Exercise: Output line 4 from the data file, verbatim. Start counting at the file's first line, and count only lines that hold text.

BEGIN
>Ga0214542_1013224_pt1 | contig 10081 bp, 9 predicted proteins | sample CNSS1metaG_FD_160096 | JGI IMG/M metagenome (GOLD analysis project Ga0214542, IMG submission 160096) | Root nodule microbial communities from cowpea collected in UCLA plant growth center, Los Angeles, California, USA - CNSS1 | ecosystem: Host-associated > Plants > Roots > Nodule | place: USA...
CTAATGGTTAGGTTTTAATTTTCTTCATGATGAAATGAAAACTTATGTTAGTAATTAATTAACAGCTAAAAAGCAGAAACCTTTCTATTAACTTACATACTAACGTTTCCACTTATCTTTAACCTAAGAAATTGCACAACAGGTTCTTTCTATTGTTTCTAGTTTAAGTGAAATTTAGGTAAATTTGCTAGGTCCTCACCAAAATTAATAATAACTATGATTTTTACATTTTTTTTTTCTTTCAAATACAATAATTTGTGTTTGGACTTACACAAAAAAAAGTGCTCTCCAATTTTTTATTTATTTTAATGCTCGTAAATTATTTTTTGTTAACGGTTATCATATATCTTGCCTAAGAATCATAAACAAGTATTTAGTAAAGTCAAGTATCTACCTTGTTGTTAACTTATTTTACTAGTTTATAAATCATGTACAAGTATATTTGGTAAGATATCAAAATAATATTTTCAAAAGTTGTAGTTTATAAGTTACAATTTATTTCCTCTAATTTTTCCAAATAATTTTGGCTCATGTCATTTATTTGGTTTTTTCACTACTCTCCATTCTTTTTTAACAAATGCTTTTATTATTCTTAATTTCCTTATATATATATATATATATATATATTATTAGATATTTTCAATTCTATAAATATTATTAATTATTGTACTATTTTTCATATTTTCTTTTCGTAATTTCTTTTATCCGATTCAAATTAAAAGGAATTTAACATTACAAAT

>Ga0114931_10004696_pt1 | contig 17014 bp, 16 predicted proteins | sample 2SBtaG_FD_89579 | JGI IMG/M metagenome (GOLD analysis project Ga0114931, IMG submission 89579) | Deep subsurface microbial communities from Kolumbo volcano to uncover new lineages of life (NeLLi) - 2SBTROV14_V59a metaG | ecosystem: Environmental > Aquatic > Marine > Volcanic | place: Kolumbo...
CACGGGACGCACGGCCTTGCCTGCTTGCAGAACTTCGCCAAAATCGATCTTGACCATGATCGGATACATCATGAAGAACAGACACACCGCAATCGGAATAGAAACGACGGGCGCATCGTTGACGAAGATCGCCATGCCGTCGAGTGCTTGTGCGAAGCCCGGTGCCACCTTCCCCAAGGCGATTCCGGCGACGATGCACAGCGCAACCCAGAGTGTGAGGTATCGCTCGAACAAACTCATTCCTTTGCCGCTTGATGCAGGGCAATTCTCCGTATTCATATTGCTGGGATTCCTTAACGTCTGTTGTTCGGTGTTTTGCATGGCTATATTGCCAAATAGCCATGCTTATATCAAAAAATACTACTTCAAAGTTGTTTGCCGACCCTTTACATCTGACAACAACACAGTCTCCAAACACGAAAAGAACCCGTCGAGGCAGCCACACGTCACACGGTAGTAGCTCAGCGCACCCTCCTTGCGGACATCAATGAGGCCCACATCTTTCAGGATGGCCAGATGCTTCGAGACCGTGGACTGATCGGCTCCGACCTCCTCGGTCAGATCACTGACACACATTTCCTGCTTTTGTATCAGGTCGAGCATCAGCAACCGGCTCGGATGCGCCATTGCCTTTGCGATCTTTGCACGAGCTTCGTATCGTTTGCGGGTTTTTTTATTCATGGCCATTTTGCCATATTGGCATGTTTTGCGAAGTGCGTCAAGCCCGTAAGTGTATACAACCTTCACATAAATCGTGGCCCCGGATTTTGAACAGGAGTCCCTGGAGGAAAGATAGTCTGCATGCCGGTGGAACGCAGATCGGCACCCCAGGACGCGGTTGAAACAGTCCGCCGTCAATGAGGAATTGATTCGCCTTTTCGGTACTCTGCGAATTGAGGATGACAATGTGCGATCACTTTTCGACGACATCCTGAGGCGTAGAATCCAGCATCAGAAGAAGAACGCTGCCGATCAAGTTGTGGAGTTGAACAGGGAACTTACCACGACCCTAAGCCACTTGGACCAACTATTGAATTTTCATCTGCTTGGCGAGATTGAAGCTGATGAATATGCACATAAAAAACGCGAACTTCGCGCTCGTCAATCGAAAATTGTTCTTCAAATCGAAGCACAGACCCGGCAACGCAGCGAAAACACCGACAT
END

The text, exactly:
CACGGGACGCACGGCCTTGCCTGCTTGCAGAACTTCGCCAAAATCGATCTTGACCATGATCGGATACATCATGAAGAACAGACACACCGCAATCGGAATAGAAACGACGGGCGCATCGTTGACGAAGATCGCCATGCCGTCGAGTGCTTGTGCGAAGCCCGGTGCCACCTTCCCCAAGGCGATTCCGGCGACGATGCACAGCGCAACCCAGAGTGTGAGGTATCGCTCGAACAAACTCATTCCTTTGCCGCTTGATGCAGGGCAATTCTCCGTATTCATATTGCTGGGATTCCTTAACGTCTGTTGTTCGGTGTTTTGCATGGCTATATTGCCAAATAGCCATGCTTATATCAAAAAATACTACTTCAAAGTTGTTTGCCGACCCTTTACATCTGACAACAACACAGTCTCCAAACACGAAAAGAACCCGTCGAGGCAGCCACACGTCACACGGTAGTAGCTCAGCGCACCCTCCTTGCGGACATCAATGAGGCCCACATCTTTCAGGATGGCCAGATGCTTCGAGACCGTGGACTGATCGGCTCCGACCTCCTCGGTCAGATCACTGACACACATTTCCTGCTTTTGTATCAGGTCGAGCATCAGCAACCGGCTCGGATGCGCCATTGCCTTTGCGATCTTTGCACGAGCTTCGTATCGTTTGCGGGTTTTTTTATTCATGGCCATTTTGCCATATTGGCATGTTTTGCGAAGTGCGTCAAGCCCGTAAGTGTATACAACCTTCACATAAATCGTGGCCCCGGATTTTGAACAGGAGTCCCTGGAGGAAAGATAGTCTGCATGCCGGTGGAACGCAGATCGGCACCCCAGGACGCGGTTGAAACAGTCCGCCGTCAATGAGGAATTGATTCGCCTTTTCGGTACTCTGCGAATTGAGGATGACAATGTGCGATCACTTTTCGACGACATCCTGAGGCGTAGAATCCAGCATCAGAAGAAGAACGCTGCCGATCAAGTTGTGGAGTTGAACAGGGAACTTACCACGACCCTAAGCCACTTGGACCAACTATTGAATTTTCATCTGCTTGGCGAGATTGAAGCTGATGAATATGCACATAAAAAACGCGAACTTCGCGCTCGTCAATCGAAAATTGTTCTTCAAATCGAAGCACAGACCCGGCAACGCAGCGAAAACACCGACAT